As most people would try and find similarities between the characters of Homer and that of Beowulf, I am more than willing to present their differences. It is a challenge to spot their similarities, but it is a greater challenge to locate the differences between them, such differences that set them apart from each other, making them a unique entity. Now, first we must make clear our understanding of a Homeric hero. Such a character encounters four different phases in their lives. One is Arete, which would mean their excellence, the other Hubris, or excessive pride. The third is Ate, which represents their rash behavior, and the last is Nemesis, or the punishment for their actions...more commonly known as the consequence. Now these four patterns of behavior do not follow a specific order, but one thing is for sure: one leads to another, and a misstep could lead to an eternity of shadows.
Our perception of a hero is obviously far different from that of Homer's. Our virtues would have included loyalty, fidelity, courage and chivalry, but to Homer none of these really matter. A hero, is strong, is wealthy, and is honorable. Regardless of the way he obtains power (i.e. brutal, merciless, etc.) he is named a hero if he is able to meet the four patterns of behavior above. Now I wonder why it is this way. Then I realize, why not? Every hero that we have heard of in our lives, turn out to be good in every way possible, no flaw projected in whatever way. Now Homer, presents heroes that actually have flaws. Flaws that make them more human, though vulnerable, it makes their character more acceptable to society. Now the question is: which appeals more to the people? A Homeric hero, whose flaws are boasted to the people or a brave and selfless champion like Beowulf?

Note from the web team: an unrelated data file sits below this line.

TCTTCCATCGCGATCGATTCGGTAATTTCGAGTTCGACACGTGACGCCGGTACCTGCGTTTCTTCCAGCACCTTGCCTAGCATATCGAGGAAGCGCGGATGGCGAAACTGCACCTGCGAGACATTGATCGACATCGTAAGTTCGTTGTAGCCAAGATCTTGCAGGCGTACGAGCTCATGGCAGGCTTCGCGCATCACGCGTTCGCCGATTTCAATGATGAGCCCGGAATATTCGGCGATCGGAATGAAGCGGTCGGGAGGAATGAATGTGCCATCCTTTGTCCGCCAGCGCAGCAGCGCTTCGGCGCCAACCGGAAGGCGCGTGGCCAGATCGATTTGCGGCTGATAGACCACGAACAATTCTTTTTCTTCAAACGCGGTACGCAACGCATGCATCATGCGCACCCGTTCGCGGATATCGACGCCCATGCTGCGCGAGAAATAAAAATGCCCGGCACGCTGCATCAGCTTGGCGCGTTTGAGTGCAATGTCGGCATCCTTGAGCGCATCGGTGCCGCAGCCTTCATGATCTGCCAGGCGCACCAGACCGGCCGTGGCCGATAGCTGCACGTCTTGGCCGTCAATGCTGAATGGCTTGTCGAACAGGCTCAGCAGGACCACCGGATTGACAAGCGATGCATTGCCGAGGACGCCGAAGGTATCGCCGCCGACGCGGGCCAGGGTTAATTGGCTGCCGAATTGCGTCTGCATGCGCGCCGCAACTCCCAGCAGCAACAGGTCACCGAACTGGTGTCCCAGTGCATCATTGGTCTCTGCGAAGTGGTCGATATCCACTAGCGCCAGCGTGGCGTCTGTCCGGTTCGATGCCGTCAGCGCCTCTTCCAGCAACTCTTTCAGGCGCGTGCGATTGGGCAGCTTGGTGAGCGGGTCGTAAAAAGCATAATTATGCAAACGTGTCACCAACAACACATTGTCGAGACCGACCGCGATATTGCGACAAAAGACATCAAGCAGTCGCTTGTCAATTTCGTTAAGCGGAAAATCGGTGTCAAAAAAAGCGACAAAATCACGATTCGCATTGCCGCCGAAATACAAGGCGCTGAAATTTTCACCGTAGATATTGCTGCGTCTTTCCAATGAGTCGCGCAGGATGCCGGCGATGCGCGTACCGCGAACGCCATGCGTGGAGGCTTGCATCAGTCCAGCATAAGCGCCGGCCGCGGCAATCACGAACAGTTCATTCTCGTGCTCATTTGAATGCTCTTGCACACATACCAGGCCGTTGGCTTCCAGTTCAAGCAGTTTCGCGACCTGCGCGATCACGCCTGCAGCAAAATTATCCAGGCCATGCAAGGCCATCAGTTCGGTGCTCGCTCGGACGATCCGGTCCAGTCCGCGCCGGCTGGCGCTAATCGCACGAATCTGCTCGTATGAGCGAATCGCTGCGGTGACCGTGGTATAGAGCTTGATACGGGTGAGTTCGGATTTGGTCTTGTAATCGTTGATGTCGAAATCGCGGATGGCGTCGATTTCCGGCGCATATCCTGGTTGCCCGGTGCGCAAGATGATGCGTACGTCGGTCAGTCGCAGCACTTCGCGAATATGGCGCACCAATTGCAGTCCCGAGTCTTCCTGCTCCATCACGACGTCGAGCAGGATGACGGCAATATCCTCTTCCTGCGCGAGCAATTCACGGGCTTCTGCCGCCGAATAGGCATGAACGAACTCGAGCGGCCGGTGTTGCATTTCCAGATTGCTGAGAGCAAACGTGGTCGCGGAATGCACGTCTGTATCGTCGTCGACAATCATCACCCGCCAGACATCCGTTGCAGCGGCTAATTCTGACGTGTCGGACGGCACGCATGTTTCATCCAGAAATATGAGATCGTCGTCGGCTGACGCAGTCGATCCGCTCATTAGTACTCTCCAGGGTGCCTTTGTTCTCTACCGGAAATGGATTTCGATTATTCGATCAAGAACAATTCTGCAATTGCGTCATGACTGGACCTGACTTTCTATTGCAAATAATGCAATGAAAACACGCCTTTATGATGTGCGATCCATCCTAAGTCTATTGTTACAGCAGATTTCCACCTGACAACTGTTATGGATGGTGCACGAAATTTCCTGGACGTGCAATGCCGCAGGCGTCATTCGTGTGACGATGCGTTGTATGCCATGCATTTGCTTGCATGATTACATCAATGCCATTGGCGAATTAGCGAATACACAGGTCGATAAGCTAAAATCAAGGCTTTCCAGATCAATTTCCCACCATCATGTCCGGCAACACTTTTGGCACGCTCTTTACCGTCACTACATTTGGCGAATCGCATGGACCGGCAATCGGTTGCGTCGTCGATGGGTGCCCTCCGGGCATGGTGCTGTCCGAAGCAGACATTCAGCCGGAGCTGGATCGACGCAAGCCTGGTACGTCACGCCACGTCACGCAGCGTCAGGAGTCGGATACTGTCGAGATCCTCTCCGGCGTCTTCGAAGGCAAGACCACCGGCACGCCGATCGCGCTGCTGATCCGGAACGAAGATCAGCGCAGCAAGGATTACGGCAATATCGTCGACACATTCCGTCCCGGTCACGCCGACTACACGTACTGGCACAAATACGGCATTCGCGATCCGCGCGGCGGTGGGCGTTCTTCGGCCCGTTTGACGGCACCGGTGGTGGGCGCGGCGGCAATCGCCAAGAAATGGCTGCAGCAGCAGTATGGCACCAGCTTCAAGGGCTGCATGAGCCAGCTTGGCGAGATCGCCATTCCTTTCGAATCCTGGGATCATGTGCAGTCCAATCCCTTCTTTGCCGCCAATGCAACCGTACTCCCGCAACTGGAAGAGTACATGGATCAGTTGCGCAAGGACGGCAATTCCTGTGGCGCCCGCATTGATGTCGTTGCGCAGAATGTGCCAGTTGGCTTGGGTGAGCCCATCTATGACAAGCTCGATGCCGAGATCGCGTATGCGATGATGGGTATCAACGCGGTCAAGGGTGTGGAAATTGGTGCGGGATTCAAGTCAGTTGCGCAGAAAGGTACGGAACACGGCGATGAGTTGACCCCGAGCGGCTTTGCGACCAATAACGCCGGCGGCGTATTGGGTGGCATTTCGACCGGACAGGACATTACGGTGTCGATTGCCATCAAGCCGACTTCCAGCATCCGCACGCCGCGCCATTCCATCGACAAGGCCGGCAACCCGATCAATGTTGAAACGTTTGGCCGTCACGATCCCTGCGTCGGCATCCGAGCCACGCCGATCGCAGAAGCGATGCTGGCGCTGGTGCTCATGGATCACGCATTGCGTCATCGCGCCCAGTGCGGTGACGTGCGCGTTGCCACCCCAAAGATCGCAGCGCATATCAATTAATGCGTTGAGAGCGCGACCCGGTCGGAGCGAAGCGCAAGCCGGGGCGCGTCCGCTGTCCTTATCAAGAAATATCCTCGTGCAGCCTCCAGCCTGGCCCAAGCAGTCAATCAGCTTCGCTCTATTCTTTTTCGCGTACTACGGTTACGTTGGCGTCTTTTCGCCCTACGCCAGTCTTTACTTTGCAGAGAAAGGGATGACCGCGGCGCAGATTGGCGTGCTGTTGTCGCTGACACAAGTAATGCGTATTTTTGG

First we have to consider the time element of both scenarios. Take in mind that during Homer's time, the culture and the practices were different from that of Beowulf's time. Where woman were once trophies, they now are hailed as objects of divine beauty. Back then strength and power were measured by the number of woman one possessed, now in Beowulf's time of chivalry and valor, to treat a woman as a possession would be disgraceful. Such differences occur through time and with this, a change in perspective. The beliefs that were once as strong as iron is now rotting with rust, for change transpires and with it our values, our virtues, and our faith expire.
Beowulf was a noble man, in one way or another. He was rich, he was honest, he was brave and he was loyal. Remember that he chose not to take the throne offered to him, instead he offers to be the boy king's mentor until he is old enough to rule. Here he shows loyalty. Loyalty to his people, to his kings, and to his country. Knowing that he was not meant to rule just yet, he bestowed the right to the young prince. Now jumping fifty or so years after, Beowulf is king after the previous one dies. He faces yet another lethal enemy, the...